Just hours before the 58-year-old president's death on Tuesday, Maduro expelled two U.S. diplomats and lashed out at opponents at home and abroad. He implied that the cancer that ultimately killed Chavez was somehow injected into him by his enemies, a charge echoed by Ahmadinejad.
While Maduro is the clear favorite over likely opposition candidate Henrique Capriles, the nation is polarized between Chavez supporters and critics who hold him responsible for soaring inflation, a growing national debt and a jump in violent crime.
Opponents have also questioned the government's allegiance to the rule of law, arguing that Maduro is not entitled to become interim president under the 1999 constitution. They have also criticized the defense minister, Adm. Diego Molero, for pledging support for Maduro's candidacy despite a ban on the military taking political sides.
Ana Teresa Sifontes, a 71-year-old housewife and opposition sympathizer, said Chavez did some good things for the nation's poor. But she said he had mismanaged the economy and showed more interest in regional grandstanding than governing.
She said she hoped his death would bring change.
"Why do we have to pay for Cuba?" she asked, referring to the billions in Venezuelan oil Chavez sent to Havana each year in return for Cuban doctors and other experts. "Why do we need them here?"
Venezuelan officials have yet to say what type of cancer he suffered from, but details were emerging of the former paratrooper's final hours.
The head of Venezuela's presidential guard, Gen. Jose Ornella, told the AP late Wednesday that Chavez died of a massive heart attack after great suffering.
"He couldn't speak but he said it with his lips ... 'I don't want to die. Please don't let me die,' because he loved his country, he sacrificed himself for his country," said Ornella, who said he was with the socialist president at the moment of his death Tuesday.
In Washington, State Department Spokeswoman Victoria Nuland said the U.S. hoped the upcoming vote would be held on a level playing field, and lamented the expulsion of the American officials.
"We are obviously disappointed by these false accusations levied against our embassy officials," Nuland said. "This is part of a tired playbook of alleging foreign interference as a political football in internal Venezuelan politics."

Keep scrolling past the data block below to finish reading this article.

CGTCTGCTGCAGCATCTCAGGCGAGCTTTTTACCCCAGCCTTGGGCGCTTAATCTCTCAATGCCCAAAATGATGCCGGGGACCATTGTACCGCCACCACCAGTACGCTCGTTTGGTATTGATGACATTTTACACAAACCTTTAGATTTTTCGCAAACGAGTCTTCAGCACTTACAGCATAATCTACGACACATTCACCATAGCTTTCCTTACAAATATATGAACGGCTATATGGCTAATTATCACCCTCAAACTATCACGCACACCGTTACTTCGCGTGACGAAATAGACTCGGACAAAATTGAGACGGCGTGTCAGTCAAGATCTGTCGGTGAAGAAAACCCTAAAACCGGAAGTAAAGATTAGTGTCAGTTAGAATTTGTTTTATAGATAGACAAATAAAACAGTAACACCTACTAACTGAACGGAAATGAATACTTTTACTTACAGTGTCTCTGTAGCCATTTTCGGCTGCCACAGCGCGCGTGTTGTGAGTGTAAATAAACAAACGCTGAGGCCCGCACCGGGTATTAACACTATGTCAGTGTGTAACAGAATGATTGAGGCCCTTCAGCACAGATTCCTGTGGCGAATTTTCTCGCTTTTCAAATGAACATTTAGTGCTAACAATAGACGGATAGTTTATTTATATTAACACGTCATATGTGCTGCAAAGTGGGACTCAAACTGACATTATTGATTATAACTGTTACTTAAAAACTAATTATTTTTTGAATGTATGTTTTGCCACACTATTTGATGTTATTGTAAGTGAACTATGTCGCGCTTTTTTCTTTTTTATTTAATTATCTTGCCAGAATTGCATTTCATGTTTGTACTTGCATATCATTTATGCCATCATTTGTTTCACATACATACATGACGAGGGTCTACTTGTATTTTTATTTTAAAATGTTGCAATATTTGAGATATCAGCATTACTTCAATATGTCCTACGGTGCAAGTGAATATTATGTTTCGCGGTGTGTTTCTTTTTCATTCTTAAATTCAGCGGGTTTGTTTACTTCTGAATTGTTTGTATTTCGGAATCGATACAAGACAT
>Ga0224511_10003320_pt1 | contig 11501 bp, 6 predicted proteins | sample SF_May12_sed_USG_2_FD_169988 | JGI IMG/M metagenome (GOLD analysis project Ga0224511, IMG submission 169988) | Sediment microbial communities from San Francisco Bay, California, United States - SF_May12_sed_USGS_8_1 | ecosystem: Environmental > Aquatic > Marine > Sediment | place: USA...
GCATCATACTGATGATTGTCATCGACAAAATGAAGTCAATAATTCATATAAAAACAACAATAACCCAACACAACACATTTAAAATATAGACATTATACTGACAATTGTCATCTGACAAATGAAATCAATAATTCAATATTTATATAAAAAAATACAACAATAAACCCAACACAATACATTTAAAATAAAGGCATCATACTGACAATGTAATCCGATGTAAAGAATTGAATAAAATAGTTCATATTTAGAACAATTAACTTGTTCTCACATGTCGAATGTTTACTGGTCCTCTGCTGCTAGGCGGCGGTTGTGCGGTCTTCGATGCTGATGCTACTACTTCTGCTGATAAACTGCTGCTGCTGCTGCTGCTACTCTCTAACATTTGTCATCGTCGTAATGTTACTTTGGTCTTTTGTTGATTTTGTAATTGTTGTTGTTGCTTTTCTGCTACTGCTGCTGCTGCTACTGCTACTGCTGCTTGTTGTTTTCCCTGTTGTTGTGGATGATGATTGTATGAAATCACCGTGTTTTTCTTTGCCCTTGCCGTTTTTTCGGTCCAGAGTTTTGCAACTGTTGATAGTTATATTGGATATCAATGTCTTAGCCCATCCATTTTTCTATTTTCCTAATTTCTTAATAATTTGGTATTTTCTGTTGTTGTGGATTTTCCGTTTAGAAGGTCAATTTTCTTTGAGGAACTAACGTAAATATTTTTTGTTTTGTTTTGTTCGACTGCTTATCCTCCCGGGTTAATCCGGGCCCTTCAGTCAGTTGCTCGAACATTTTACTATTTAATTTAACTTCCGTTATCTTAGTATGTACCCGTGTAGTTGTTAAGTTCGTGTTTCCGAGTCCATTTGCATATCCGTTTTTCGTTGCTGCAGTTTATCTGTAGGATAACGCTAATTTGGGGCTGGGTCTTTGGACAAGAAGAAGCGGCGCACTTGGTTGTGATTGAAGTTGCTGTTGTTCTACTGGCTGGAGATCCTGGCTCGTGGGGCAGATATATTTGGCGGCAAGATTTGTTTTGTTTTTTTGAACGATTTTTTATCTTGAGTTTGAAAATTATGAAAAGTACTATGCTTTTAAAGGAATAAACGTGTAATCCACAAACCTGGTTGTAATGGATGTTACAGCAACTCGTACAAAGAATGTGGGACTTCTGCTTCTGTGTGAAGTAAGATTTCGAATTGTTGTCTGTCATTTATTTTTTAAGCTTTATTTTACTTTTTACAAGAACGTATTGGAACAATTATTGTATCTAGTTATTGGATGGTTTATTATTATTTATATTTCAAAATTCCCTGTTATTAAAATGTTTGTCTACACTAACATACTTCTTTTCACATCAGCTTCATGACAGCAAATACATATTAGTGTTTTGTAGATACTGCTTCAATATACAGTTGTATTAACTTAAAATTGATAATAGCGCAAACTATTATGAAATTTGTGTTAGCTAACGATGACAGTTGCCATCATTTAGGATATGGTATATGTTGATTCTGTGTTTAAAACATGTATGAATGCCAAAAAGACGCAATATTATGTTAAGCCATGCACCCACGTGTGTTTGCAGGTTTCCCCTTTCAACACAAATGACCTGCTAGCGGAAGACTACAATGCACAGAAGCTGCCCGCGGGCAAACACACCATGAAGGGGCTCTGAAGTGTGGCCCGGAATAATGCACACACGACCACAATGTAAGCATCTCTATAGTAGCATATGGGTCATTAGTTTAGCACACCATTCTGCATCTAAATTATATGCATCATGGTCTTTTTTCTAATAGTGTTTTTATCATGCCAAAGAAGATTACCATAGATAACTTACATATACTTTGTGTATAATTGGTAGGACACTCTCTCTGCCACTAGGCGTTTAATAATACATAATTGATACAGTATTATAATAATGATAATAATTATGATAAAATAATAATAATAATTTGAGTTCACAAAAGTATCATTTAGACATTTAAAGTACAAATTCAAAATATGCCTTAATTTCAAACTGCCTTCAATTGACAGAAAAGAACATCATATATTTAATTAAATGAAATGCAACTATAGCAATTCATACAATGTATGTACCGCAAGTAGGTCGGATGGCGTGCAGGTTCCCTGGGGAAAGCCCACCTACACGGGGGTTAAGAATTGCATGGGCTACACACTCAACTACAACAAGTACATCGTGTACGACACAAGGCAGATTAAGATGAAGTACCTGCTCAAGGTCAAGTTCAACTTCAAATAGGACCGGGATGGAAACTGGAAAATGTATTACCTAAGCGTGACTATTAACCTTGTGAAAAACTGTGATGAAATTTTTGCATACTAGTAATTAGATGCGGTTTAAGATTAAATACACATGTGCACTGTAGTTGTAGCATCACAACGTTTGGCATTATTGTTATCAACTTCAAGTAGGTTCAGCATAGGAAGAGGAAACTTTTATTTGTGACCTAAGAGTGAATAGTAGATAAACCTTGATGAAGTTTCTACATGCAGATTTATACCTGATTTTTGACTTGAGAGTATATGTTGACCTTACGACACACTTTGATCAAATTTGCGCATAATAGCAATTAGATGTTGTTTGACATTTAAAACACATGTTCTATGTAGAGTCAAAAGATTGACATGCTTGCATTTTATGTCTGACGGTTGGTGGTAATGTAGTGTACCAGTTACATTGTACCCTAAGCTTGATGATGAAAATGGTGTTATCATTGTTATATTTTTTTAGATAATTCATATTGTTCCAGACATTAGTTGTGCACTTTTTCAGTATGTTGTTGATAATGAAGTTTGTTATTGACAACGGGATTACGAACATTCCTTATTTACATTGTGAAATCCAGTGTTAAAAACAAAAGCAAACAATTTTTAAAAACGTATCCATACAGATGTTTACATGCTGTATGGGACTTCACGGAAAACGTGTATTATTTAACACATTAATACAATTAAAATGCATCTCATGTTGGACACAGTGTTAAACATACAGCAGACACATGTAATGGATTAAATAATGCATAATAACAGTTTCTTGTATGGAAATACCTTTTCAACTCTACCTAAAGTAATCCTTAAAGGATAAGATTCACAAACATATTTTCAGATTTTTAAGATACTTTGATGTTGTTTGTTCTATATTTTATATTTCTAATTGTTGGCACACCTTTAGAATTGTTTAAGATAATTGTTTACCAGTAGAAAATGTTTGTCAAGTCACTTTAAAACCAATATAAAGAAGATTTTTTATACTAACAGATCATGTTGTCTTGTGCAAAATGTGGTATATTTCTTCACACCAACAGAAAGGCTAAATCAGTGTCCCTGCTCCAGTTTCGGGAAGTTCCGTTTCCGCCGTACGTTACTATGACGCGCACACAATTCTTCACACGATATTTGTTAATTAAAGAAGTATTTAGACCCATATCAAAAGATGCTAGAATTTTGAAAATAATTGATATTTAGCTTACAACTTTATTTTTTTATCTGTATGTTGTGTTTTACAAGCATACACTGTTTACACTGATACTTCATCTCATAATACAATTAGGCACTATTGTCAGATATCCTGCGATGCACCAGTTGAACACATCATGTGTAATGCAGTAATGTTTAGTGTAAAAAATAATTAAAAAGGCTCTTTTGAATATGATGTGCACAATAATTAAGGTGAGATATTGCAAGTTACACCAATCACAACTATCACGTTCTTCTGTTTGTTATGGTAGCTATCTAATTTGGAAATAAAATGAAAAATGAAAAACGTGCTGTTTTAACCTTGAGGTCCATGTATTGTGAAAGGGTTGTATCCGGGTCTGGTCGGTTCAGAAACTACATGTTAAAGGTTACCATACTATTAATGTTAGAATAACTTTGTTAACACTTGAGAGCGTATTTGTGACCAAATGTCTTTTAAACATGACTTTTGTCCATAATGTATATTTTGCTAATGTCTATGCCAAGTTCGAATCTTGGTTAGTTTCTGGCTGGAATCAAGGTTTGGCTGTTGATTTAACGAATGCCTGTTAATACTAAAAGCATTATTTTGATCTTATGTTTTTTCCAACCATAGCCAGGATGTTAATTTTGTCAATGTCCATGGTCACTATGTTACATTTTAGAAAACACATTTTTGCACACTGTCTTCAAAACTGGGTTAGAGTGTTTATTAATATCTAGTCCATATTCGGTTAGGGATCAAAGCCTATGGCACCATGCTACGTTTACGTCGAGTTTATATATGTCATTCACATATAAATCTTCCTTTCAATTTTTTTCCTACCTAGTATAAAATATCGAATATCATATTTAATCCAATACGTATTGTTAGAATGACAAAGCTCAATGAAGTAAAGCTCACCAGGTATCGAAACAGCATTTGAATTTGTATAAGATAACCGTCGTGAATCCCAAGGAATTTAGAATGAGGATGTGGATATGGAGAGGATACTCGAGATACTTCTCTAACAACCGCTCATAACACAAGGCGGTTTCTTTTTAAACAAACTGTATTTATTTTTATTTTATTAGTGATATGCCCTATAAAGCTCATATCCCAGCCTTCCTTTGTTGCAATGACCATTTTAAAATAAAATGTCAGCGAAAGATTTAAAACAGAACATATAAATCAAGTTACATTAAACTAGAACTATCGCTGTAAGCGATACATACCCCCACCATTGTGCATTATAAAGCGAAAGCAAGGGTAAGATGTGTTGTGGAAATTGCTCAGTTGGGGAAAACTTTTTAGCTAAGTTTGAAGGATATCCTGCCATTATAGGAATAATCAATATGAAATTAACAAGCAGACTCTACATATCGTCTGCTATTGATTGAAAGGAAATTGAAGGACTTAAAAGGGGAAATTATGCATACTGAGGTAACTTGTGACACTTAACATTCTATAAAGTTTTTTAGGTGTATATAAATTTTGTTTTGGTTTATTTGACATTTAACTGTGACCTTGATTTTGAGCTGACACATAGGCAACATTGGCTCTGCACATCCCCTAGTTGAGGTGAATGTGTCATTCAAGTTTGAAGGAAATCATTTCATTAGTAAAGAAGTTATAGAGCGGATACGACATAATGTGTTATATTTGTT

Associated Press writers Eduardo Castillo, Fabiola Sanchez, Frank Bajak and Christopher Toothaker contributed to this report.
Paul Haven on Twitter: www.twitter.com/paulhaven
Funeral to be held today
A state funeral will be held today attended by 33 heads of government, including Cuban President Raul Castro and Iranian leader Mahmud Ahmadinejad. U.S. Rep. Gregory Meeks, a New York Democrat, and former Rep. William Delahunt, a Democrat from Massachusetts, will represent the United States, which Chavez often portrayed as a great global evil even as he sent the country billions of dollars in oil each year. Vice President Nicolas Maduro said the ceremony would begin at 11 a.m., but did not say where.
- Romney, Huntsman may both be taking...
- Why we don't need to worry that Utah cities...
- NFL says Husain Abdullah should not have been...
- Colorado high court considers pot firing case
- Religious leaders agree ISIS must be stopped,...
- Interracial marriages on the rise, but social...
- At least 31 believed dead at Japanese volcano...
- Obama: US 'underestimated' Islamic State threat
- Romney, Huntsman may both be taking... 37
- Republicans rallying behind religious... 32
- Obama: US 'underestimated' Islamic... 23
- New mom Chelsea Clinton celebrates baby... 13
- Police: Fired worker beheaded Oklahoma... 12
- Tens of thousands of immigrant families... 11
- Marijuana could deliver more than $800... 9
- Parents of Michael Brown unmoved by... 7